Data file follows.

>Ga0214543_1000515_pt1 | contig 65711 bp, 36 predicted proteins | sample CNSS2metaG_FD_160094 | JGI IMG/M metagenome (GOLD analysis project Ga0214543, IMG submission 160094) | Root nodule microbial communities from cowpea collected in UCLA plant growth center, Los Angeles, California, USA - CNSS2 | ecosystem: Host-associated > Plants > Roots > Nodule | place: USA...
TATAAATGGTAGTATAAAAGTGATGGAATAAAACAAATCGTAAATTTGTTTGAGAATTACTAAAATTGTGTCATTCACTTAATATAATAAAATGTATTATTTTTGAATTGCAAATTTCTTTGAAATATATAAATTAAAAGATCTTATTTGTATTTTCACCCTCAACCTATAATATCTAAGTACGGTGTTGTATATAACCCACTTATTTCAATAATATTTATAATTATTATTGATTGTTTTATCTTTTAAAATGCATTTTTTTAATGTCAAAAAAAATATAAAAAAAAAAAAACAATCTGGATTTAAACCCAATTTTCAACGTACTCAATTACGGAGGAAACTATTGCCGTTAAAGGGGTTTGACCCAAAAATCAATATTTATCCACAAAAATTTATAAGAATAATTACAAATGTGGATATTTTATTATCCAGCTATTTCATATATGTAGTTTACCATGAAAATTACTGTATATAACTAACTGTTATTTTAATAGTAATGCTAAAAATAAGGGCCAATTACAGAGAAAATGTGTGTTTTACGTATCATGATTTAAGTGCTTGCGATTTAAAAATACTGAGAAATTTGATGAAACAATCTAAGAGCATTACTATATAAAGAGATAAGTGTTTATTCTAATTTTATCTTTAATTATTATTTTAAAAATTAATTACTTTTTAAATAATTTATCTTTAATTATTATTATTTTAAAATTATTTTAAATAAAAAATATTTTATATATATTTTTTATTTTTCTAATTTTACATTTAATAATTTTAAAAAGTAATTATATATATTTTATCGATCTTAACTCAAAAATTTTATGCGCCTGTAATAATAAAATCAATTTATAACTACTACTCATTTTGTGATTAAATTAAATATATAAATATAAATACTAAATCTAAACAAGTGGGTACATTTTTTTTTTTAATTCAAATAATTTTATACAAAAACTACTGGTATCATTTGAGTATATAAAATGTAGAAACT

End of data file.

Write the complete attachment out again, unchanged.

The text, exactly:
>Ga0214543_1000515_pt1 | contig 65711 bp, 36 predicted proteins | sample CNSS2metaG_FD_160094 | JGI IMG/M metagenome (GOLD analysis project Ga0214543, IMG submission 160094) | Root nodule microbial communities from cowpea collected in UCLA plant growth center, Los Angeles, California, USA - CNSS2 | ecosystem: Host-associated > Plants > Roots > Nodule | place: USA...
TATAAATGGTAGTATAAAAGTGATGGAATAAAACAAATCGTAAATTTGTTTGAGAATTACTAAAATTGTGTCATTCACTTAATATAATAAAATGTATTATTTTTGAATTGCAAATTTCTTTGAAATATATAAATTAAAAGATCTTATTTGTATTTTCACCCTCAACCTATAATATCTAAGTACGGTGTTGTATATAACCCACTTATTTCAATAATATTTATAATTATTATTGATTGTTTTATCTTTTAAAATGCATTTTTTTAATGTCAAAAAAAATATAAAAAAAAAAAAACAATCTGGATTTAAACCCAATTTTCAACGTACTCAATTACGGAGGAAACTATTGCCGTTAAAGGGGTTTGACCCAAAAATCAATATTTATCCACAAAAATTTATAAGAATAATTACAAATGTGGATATTTTATTATCCAGCTATTTCATATATGTAGTTTACCATGAAAATTACTGTATATAACTAACTGTTATTTTAATAGTAATGCTAAAAATAAGGGCCAATTACAGAGAAAATGTGTGTTTTACGTATCATGATTTAAGTGCTTGCGATTTAAAAATACTGAGAAATTTGATGAAACAATCTAAGAGCATTACTATATAAAGAGATAAGTGTTTATTCTAATTTTATCTTTAATTATTATTTTAAAAATTAATTACTTTTTAAATAATTTATCTTTAATTATTATTATTTTAAAATTATTTTAAATAAAAAATATTTTATATATATTTTTTATTTTTCTAATTTTACATTTAATAATTTTAAAAAGTAATTATATATATTTTATCGATCTTAACTCAAAAATTTTATGCGCCTGTAATAATAAAATCAATTTATAACTACTACTCATTTTGTGATTAAATTAAATATATAAATATAAATACTAAATCTAAACAAGTGGGTACATTTTTTTTTTTAATTCAAATAATTTTATACAAAAACTACTGGTATCATTTGAGTATATAAAATGTAGAAACT